Mark your calendars for June 9-11, 2023. Montana’s premier birding festival is coming to Great Falls next summer! Wings Across the Big Sky sponsored by Montana Audubon and co-hosted by our own Upper Mis- souri Breaks Audubon group is a 3-day festival that includes dozens of ﬁeld trips, a kid-friendly family event, and a keynote presentation. This festival will be held in Great Falls June 9-11, 2023 and headquartered at the Heritage Inn. It celebrates Montana’s diverse birdlife while highlighting important conservation issues. UM- BA will be planning and organizing the ﬁeld trips for the festival. We are looking for 1) ﬁeld trip leaders 2) ﬁeld trip suggestions with an emphasis on “family/kid/teen friendly” style ﬁeld trips. Do you have some places you like to take the kids? We’d like to know. As we get closer we may be asking for volunteers to ﬁll various roles, but the ﬁeld trip planning is a priority. Contact Beth Hill—email@example.com
November 19—Let’s explore something new this month—we will head to Lake Elwell/Tiber Reservoir in central Montana. We’ll check out the lake, the shore, the roads in between. This area has little reporting and few bird observing visitors. Sanford Park has a bird list of 172 species over the years. Tiber Dam and VFW Campground has a list of 103 species. There have not been many reports in November. The number of species and individuals were not high, but this fall has been diﬀerent in terms of migration. It’s an area that needs more exploring. If you are interested, contact Beth Hill (firstname.lastname@example.org). We will meet at 8 am.
Dress for the weather. Although we will be in the car quite a bit, we will have to get out to scope the lake or explore the parks. Bring food and water to tide you over until our return mid-afternoon.
*** All ﬁeld trips meet/return at the parking area in front of Sherwin Williams on NW Bypass in Great Falls. Contact Beth Hill to reserve your space. If you need binoculars we can provide loaners – email@example.com or 406-217-2364.
Sept. 28 – Howdy: Just to let everyone know. Beth, Alex and I setup a bird feeder at Giant Springs. We set it up in the lawn next to the bridge. – Richard Mousel
Oct. 1 – The rain had stopped by 6 pm so I ran out to West Bank to see if anything was happening after the 2 inches of rain that we had received (2 inches on my deck). The river was about 2 inches higher than 48 hours ago. At ﬁrst glance there weren’t many birds. Closer exam revealed hundreds if not thousands of ducks. There were several signiﬁcant rafts. More than 180 each of Eared Grebes and Coots, over 320 Ruddy Ducks, a group of 50-60 American Avocets standing shoulder to shoulder, 50 Gadwall, 50 Redheads, 25 American Wigeons, 150 or more Northern Shovelers and 20 Ring-necked Ducks. There were also 4 Great Blue Herons standing together at the upper end of one of the small river islands. It is always amazing to see what a good spell of “bad” weather will drop on the river. Yesterday morning as it started to rain there were a number of shovelers and teal and coots but that was about it. – Beth Hill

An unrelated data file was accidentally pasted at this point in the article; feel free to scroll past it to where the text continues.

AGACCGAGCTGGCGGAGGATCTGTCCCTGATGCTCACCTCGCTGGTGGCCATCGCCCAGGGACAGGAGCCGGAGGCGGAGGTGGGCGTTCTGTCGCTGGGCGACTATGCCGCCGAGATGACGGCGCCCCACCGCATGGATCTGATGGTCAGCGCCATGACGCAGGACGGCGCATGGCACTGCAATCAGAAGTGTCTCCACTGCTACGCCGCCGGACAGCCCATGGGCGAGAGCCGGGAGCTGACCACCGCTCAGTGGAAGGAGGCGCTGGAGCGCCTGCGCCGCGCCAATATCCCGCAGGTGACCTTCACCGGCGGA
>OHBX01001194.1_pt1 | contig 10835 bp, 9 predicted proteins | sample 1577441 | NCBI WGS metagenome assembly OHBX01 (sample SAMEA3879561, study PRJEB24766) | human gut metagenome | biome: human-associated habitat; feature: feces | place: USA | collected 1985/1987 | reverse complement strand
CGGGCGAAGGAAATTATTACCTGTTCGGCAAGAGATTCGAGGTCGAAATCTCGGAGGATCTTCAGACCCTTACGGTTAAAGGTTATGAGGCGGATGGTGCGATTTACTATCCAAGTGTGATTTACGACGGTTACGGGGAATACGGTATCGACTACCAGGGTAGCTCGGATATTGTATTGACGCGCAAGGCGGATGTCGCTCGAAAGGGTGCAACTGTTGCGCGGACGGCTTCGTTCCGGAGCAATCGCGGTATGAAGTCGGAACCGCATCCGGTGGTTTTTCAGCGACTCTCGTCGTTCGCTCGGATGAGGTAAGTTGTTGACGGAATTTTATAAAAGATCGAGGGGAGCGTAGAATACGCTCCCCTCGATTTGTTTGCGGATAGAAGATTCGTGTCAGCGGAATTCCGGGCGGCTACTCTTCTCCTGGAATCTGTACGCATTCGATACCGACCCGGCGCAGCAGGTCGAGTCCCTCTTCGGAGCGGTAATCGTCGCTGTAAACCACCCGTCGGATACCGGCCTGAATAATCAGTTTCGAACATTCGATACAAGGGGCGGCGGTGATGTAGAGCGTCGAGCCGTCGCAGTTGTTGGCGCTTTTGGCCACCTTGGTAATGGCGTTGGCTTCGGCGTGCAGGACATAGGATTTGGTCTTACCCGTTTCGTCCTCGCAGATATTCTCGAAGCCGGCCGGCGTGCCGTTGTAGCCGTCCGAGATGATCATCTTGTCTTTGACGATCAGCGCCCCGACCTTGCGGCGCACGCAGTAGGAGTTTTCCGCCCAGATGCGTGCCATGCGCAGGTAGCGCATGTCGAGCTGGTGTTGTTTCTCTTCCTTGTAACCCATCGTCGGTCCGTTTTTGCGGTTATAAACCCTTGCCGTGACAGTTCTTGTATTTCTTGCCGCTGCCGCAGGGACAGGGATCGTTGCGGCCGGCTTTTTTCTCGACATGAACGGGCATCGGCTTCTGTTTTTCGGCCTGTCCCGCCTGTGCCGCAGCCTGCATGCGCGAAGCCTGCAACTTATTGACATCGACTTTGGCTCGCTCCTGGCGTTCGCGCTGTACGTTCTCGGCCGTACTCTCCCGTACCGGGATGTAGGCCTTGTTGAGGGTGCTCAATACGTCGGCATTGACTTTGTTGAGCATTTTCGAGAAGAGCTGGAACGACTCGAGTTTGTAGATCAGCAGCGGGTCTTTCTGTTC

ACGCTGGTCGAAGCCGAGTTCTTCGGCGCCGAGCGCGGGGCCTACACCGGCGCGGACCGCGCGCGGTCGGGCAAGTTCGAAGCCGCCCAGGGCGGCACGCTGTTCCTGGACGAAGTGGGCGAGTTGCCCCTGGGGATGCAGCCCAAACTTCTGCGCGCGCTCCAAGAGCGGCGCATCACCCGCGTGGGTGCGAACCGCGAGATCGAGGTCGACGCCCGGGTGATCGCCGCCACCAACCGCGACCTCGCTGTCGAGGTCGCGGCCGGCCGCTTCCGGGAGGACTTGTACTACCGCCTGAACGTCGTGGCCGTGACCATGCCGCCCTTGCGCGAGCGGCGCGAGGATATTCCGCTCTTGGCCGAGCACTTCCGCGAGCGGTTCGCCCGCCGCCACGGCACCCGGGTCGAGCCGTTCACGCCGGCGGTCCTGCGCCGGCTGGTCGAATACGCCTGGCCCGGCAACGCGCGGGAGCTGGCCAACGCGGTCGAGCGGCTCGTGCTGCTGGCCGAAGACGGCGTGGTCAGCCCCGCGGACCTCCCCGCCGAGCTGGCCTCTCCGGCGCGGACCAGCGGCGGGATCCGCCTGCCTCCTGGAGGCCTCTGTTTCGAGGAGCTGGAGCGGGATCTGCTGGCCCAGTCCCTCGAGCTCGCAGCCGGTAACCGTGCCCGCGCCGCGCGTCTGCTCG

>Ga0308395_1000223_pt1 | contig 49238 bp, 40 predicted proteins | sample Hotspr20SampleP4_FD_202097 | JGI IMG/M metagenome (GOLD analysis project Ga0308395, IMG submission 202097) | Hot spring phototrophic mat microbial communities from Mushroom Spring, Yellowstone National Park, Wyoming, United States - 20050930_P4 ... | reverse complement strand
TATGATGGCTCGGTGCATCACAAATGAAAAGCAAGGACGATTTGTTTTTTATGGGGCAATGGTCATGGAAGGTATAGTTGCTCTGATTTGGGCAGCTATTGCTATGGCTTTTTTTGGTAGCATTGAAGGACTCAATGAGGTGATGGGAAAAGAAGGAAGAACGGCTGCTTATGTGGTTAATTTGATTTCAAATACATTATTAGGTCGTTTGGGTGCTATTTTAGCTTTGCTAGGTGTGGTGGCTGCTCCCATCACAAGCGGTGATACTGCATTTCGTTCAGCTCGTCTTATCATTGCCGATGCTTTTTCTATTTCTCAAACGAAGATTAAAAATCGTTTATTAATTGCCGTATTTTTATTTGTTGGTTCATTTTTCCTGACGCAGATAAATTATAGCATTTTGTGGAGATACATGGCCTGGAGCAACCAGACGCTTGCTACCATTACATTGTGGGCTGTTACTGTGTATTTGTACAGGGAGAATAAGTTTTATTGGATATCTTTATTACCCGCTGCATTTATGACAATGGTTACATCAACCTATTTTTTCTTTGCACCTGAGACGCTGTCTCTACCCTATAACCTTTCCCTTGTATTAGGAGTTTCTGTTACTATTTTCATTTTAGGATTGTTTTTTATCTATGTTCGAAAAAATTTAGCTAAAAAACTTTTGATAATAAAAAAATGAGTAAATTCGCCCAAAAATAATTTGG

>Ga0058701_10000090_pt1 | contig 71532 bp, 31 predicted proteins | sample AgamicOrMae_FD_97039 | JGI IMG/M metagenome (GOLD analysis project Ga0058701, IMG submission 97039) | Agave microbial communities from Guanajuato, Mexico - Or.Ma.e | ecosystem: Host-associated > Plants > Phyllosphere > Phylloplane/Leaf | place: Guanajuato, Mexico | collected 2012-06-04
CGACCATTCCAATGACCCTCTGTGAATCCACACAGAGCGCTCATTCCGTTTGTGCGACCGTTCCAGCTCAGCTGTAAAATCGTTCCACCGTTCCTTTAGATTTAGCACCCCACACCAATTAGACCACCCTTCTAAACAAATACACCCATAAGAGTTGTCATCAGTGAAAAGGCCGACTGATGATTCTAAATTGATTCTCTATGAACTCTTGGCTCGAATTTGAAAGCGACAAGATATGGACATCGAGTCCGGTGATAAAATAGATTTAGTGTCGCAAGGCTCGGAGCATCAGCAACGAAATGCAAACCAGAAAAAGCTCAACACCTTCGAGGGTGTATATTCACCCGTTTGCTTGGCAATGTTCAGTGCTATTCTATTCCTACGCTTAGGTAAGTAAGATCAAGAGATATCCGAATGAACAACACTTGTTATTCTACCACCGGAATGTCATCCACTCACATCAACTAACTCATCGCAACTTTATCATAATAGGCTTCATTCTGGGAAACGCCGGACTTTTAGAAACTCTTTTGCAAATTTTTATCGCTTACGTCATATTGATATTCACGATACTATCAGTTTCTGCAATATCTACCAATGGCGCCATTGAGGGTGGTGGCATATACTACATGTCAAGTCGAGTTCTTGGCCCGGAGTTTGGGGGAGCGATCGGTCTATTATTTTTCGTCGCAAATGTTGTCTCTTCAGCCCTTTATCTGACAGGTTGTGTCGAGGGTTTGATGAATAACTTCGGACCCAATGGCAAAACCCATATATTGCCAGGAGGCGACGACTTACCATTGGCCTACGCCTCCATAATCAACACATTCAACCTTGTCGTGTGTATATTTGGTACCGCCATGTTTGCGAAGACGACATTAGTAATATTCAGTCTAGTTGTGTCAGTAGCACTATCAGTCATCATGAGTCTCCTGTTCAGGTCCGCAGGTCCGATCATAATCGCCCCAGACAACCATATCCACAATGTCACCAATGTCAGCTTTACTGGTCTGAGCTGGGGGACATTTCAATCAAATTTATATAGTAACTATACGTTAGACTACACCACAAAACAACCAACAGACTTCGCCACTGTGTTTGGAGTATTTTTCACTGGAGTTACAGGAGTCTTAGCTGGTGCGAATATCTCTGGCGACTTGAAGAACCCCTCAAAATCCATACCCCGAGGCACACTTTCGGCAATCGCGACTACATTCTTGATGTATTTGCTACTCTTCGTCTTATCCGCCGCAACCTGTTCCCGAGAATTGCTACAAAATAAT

Oct. 3 – When I left the house today, I saw dozens of ravens down at the corner and when I came home, there were dozens in my pasture. Don’t think I’ve seen a single raven out here before. I was too lazy to walk out to the squirrel feeder in the wet grass and mud early this a.m., so I set a dish of oily sunﬂower seeds, acorns, grapes, and peanuts out on the deck. There are only shells left! And one grape sitting on the step. The cats went out with me and aren’t back in. I’m hoping the squirrel will get the grape after the cats come back in. I saw pelicans at Freezeout on Wednesday. Saw one Swainson’s Hawk out here but not in the trees where they’ve nested in the past. – Bev Axelson
Oct. 6 – Have our ﬁrst Lincoln’s Sparrow this morning, we also still have several White-throated Sparrows. – Richard Mousel
Oct. 7 – Harriet Marble and I saw a magnolia warbler yesterday at Giant Springs. – Liz Larcom
Oct. 7 – There is fairly good birding at Giant Springs today, although I didn’t ﬁnd the Magnolia Warbler. I didn’t really look very hard. There are fair numbers of Yellow-rumped and Orange Crowned Warblers a good bunch of White- throated Sparrows mostly in the ﬁrst group of bushes next to the walkway. There is also a Hermit Thrush as well. Along with a couple of Ruby-crowned Kinglets. I also saw a number of Flickers, Russ Hill said he saw a Yellow-shafted one.